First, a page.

This one.

One Saturday night, I skipped the bars and stayed at home to listen to a Boomtown Rats album I’d just bought from Exile Records and Tapes, the local used-music and head shop**. I sat on the floor, ready to drop the needle on track one, side one. But just as I lifted the tone arm, I heard moaning directly below me. I froze and listened, the needle poised above “Mood Mambo.” The moaning voice belonged to Michael J. Lorre. I replaced the stylus in its cradle and pressed my ear to the floor.

The noise that surged from the basement sounded like the bawling of a wounded calf. And above that disturbing noise came the roommate’s voice.

“Come out of him!” shouted Al Capone Junior. “Come out of him now!”

Come out of him? Just what the actual hell was going on down there?

“Get thee behind me, Satan! I command you to come out of him!”

Holy shinola. What I was listening to was an exorcism.

And then the wild rumpus really got started. There were shrieks and shouts, dishes crashing, glasses shattering, furniture splintering. There was repeated hollering for Satan to come out, and then little Michael J. Lorre started babbling at the top of his voice. Al Capone Junior joined in.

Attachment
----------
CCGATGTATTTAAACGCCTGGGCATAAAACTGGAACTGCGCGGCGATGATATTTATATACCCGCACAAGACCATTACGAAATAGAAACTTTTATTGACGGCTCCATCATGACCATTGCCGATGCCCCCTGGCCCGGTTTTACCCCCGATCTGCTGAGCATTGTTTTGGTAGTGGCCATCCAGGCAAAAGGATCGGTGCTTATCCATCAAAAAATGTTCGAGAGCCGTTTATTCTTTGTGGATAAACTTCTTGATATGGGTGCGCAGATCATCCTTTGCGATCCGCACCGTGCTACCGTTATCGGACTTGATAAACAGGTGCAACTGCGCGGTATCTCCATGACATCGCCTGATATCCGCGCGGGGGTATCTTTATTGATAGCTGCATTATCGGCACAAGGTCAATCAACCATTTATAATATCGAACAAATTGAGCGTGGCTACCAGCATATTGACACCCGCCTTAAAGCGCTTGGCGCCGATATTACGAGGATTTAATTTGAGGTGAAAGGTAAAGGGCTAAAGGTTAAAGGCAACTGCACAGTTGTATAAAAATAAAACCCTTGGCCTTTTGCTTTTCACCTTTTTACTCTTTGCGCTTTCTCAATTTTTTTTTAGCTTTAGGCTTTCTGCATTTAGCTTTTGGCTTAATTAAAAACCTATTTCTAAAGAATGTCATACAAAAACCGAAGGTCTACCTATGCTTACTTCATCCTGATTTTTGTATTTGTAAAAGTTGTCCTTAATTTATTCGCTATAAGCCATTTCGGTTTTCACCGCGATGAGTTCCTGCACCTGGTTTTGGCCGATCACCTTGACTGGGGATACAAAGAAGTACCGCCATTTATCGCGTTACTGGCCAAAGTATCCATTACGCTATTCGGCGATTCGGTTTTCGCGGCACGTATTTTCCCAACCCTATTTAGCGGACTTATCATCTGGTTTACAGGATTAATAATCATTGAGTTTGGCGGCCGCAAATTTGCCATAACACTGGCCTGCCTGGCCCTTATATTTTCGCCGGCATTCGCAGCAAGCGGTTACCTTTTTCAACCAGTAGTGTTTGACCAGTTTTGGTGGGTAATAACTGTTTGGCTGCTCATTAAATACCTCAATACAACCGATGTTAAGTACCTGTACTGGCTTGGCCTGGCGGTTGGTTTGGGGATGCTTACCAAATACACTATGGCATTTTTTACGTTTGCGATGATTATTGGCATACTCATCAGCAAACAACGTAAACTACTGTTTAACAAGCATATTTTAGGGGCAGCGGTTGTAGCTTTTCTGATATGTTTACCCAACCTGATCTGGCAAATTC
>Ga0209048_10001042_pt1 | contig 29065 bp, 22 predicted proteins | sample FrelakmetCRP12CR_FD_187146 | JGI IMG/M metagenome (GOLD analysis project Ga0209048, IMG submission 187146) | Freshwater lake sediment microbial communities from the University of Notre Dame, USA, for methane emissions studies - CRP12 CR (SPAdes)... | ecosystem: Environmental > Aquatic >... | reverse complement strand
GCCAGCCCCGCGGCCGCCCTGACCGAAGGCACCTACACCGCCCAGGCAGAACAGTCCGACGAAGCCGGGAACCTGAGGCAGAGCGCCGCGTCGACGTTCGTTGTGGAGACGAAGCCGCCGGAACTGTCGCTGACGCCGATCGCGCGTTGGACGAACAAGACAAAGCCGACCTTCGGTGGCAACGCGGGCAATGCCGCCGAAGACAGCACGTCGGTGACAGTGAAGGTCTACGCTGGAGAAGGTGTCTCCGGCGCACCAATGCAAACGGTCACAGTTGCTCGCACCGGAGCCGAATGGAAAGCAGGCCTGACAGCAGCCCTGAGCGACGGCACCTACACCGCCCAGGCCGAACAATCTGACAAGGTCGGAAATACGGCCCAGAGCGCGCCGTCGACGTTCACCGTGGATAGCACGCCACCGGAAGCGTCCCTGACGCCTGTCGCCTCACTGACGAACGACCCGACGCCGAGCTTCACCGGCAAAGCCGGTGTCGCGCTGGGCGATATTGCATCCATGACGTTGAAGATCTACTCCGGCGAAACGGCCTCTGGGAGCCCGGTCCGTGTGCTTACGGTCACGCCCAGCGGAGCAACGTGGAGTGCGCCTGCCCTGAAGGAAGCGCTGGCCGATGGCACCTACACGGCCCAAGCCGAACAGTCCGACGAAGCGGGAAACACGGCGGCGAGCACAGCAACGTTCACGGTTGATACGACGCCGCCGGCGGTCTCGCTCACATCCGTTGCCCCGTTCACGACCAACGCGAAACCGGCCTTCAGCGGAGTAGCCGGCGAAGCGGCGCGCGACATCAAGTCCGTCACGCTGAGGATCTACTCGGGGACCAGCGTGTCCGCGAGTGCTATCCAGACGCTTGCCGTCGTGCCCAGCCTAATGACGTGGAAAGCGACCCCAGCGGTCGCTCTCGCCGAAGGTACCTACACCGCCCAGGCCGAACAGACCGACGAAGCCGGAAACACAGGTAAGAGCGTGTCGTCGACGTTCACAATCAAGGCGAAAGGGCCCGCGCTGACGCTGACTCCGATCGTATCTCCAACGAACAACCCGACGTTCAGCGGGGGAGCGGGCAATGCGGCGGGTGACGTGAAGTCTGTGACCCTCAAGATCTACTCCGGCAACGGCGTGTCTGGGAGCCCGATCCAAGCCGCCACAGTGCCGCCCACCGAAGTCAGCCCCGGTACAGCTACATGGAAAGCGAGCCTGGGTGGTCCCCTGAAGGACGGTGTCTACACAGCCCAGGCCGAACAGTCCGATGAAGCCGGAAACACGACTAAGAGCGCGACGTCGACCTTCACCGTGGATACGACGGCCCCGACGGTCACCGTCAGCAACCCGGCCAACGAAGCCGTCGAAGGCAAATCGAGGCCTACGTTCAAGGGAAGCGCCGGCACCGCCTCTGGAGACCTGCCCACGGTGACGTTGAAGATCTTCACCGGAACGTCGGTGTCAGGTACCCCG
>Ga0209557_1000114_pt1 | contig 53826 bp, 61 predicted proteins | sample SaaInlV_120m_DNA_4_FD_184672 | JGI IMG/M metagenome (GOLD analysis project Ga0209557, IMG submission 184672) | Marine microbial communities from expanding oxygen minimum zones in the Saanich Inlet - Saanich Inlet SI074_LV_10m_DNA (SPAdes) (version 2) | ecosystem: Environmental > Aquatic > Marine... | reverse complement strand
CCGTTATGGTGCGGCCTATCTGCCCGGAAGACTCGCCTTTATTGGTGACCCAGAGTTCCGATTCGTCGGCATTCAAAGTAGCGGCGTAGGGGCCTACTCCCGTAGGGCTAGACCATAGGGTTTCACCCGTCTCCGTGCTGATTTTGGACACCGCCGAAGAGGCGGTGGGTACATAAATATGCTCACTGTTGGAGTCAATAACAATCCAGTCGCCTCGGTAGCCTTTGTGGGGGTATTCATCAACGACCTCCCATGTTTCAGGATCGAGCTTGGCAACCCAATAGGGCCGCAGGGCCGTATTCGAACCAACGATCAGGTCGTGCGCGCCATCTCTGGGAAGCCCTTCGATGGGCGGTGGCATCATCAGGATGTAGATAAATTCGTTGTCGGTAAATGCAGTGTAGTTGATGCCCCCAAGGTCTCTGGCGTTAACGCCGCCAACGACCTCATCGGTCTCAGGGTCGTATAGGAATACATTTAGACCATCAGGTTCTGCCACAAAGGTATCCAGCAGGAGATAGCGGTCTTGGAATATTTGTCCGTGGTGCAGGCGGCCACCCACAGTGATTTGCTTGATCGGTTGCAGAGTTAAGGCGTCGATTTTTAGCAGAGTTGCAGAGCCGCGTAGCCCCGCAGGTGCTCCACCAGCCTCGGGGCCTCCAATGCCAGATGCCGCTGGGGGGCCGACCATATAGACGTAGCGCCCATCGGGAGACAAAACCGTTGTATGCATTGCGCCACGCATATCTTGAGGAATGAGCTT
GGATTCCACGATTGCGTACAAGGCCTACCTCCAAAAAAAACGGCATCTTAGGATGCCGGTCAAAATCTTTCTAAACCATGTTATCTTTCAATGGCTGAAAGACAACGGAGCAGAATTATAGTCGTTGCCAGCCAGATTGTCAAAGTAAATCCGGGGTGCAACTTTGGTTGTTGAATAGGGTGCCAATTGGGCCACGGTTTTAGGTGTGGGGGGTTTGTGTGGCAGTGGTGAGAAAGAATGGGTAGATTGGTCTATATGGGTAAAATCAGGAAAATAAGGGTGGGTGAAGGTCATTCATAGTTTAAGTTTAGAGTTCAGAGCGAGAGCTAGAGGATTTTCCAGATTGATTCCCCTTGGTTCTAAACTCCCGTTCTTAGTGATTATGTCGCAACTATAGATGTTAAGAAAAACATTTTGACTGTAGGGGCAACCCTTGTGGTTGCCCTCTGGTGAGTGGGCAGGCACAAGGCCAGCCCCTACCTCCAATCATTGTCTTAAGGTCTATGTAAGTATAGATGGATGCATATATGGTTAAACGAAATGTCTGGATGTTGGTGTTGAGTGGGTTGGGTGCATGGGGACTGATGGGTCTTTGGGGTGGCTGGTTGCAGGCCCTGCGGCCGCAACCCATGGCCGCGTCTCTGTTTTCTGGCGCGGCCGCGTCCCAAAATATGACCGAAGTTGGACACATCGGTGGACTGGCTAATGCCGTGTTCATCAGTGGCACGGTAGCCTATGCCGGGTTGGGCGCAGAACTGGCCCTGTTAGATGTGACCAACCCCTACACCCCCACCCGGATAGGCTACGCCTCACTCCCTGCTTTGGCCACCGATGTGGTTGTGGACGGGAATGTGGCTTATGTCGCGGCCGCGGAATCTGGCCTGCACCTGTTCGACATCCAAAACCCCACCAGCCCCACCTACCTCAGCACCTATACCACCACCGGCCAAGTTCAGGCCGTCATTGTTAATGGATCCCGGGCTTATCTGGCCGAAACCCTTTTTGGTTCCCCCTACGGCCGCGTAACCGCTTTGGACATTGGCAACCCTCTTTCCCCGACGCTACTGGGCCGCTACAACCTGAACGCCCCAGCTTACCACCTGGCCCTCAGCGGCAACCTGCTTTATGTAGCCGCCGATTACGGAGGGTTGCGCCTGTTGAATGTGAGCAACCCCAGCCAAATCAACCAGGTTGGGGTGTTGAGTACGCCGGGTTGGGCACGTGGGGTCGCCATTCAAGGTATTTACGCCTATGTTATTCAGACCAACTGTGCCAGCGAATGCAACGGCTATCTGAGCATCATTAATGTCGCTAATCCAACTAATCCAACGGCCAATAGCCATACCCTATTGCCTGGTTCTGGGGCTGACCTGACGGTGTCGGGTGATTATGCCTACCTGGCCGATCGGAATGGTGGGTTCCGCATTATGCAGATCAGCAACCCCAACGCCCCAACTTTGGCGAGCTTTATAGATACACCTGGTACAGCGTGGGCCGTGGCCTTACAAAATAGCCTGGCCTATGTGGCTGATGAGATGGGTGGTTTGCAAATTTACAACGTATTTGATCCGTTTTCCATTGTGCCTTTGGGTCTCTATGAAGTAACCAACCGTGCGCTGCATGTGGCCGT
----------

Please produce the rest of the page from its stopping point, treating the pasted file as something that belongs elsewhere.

They were, I realized, speaking in tongues. They sounded like a couple of liquored- and coked-up auctioneers having an epic rap battle. This went on long enough for me to pour two fingers of Jack Daniel’s into a glass and re-seat myself on the floor.

After one final crash, Michael J. Lorre laughed and cried with relief. I imagined ACJ untying him from a chair, and the two of them hugging and crying.

It was over. Satan had left the building.

Because this was the first Saturday night I’d stayed home since moving in, I wondered if getting in front of the devil was a weekly event in Chez Lorre-Capone. But I was too interested in unleashing Bob Geldof and the Rats to ponder this for long. I once again raised the tone arm, but my downstairs neighbors beat me to it. I heard a needle fall on a very scratchy vinyl record. And then a familiar Welsh voice silenced me and my 36-inch speakers for the night.

Tom Jones. Singing “Delilah” at top volume.

Well, of course. This explained everything. The guy who crashed through the window wasn’t on LSD after all.

He was on Tom Jones.

*Powdered boric acid sprinkled liberally around every baseboard and crack in the apartment does the trick. The roaches walk through the powder, and it sticks to their legs. They carry it back to their nests, and the boric acid dissolves the eggs. Gross but effective.

**My 21-year-old daughter Chloe was confused by the term “head shop.” If you’re also confused, it means “drug paraphernalia shop.” Back in the day, stoners were known as “heads.”

Below you can listen to a playlist with the songs mentioned in this post, as well as some extra goodies. The first one to guess why I included “Foggy Mountain Breakdown” wins a prize.